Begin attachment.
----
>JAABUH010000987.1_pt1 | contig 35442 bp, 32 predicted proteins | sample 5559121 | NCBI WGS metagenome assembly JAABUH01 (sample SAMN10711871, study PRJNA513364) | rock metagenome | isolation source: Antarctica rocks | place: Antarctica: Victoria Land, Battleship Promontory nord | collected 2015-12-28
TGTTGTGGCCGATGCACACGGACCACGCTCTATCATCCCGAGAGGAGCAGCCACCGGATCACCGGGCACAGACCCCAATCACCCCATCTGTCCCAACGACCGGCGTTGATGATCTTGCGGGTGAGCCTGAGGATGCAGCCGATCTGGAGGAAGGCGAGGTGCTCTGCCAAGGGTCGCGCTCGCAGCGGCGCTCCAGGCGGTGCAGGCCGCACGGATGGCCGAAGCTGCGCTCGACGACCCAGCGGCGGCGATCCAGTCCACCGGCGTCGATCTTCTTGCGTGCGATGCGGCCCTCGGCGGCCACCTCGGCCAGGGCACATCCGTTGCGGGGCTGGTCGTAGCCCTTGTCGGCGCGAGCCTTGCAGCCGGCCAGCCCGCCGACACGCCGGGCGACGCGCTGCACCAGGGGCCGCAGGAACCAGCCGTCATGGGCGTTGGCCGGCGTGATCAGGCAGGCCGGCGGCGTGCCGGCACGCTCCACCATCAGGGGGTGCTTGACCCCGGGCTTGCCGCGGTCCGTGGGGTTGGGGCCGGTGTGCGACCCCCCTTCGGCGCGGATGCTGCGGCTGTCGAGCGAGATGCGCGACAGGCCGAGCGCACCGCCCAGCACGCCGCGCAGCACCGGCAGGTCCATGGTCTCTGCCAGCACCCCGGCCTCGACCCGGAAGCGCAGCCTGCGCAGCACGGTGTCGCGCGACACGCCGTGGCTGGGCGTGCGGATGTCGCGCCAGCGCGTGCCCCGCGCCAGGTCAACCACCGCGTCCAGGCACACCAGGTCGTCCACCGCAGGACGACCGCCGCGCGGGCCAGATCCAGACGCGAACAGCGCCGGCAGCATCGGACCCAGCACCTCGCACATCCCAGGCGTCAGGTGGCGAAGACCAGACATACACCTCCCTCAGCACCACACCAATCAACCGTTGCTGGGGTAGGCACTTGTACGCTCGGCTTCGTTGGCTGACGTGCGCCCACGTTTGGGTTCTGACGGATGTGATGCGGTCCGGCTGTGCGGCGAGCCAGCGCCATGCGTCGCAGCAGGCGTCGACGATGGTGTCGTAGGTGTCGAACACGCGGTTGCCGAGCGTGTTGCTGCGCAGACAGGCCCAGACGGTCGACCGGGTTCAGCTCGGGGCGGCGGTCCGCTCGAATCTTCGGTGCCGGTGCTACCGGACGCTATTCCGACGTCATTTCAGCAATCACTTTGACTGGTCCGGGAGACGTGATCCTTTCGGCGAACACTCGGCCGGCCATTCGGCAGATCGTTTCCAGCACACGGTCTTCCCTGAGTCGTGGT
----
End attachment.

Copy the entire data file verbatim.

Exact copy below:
>JAABUH010000987.1_pt1 | contig 35442 bp, 32 predicted proteins | sample 5559121 | NCBI WGS metagenome assembly JAABUH01 (sample SAMN10711871, study PRJNA513364) | rock metagenome | isolation source: Antarctica rocks | place: Antarctica: Victoria Land, Battleship Promontory nord | collected 2015-12-28
TGTTGTGGCCGATGCACACGGACCACGCTCTATCATCCCGAGAGGAGCAGCCACCGGATCACCGGGCACAGACCCCAATCACCCCATCTGTCCCAACGACCGGCGTTGATGATCTTGCGGGTGAGCCTGAGGATGCAGCCGATCTGGAGGAAGGCGAGGTGCTCTGCCAAGGGTCGCGCTCGCAGCGGCGCTCCAGGCGGTGCAGGCCGCACGGATGGCCGAAGCTGCGCTCGACGACCCAGCGGCGGCGATCCAGTCCACCGGCGTCGATCTTCTTGCGTGCGATGCGGCCCTCGGCGGCCACCTCGGCCAGGGCACATCCGTTGCGGGGCTGGTCGTAGCCCTTGTCGGCGCGAGCCTTGCAGCCGGCCAGCCCGCCGACACGCCGGGCGACGCGCTGCACCAGGGGCCGCAGGAACCAGCCGTCATGGGCGTTGGCCGGCGTGATCAGGCAGGCCGGCGGCGTGCCGGCACGCTCCACCATCAGGGGGTGCTTGACCCCGGGCTTGCCGCGGTCCGTGGGGTTGGGGCCGGTGTGCGACCCCCCTTCGGCGCGGATGCTGCGGCTGTCGAGCGAGATGCGCGACAGGCCGAGCGCACCGCCCAGCACGCCGCGCAGCACCGGCAGGTCCATGGTCTCTGCCAGCACCCCGGCCTCGACCCGGAAGCGCAGCCTGCGCAGCACGGTGTCGCGCGACACGCCGTGGCTGGGCGTGCGGATGTCGCGCCAGCGCGTGCCCCGCGCCAGGTCAACCACCGCGTCCAGGCACACCAGGTCGTCCACCGCAGGACGACCGCCGCGCGGGCCAGATCCAGACGCGAACAGCGCCGGCAGCATCGGACCCAGCACCTCGCACATCCCAGGCGTCAGGTGGCGAAGACCAGACATACACCTCCCTCAGCACCACACCAATCAACCGTTGCTGGGGTAGGCACTTGTACGCTCGGCTTCGTTGGCTGACGTGCGCCCACGTTTGGGTTCTGACGGATGTGATGCGGTCCGGCTGTGCGGCGAGCCAGCGCCATGCGTCGCAGCAGGCGTCGACGATGGTGTCGTAGGTGTCGAACACGCGGTTGCCGAGCGTGTTGCTGCGCAGACAGGCCCAGACGGTCGACCGGGTTCAGCTCGGGGCGGCGGTCCGCTCGAATCTTCGGTGCCGGTGCTACCGGACGCTATTCCGACGTCATTTCAGCAATCACTTTGACTGGTCCGGGAGACGTGATCCTTTCGGCGAACACTCGGCCGGCCATTCGGCAGATCGTTTCCAGCACACGGTCTTCCCTGAGTCGTGGT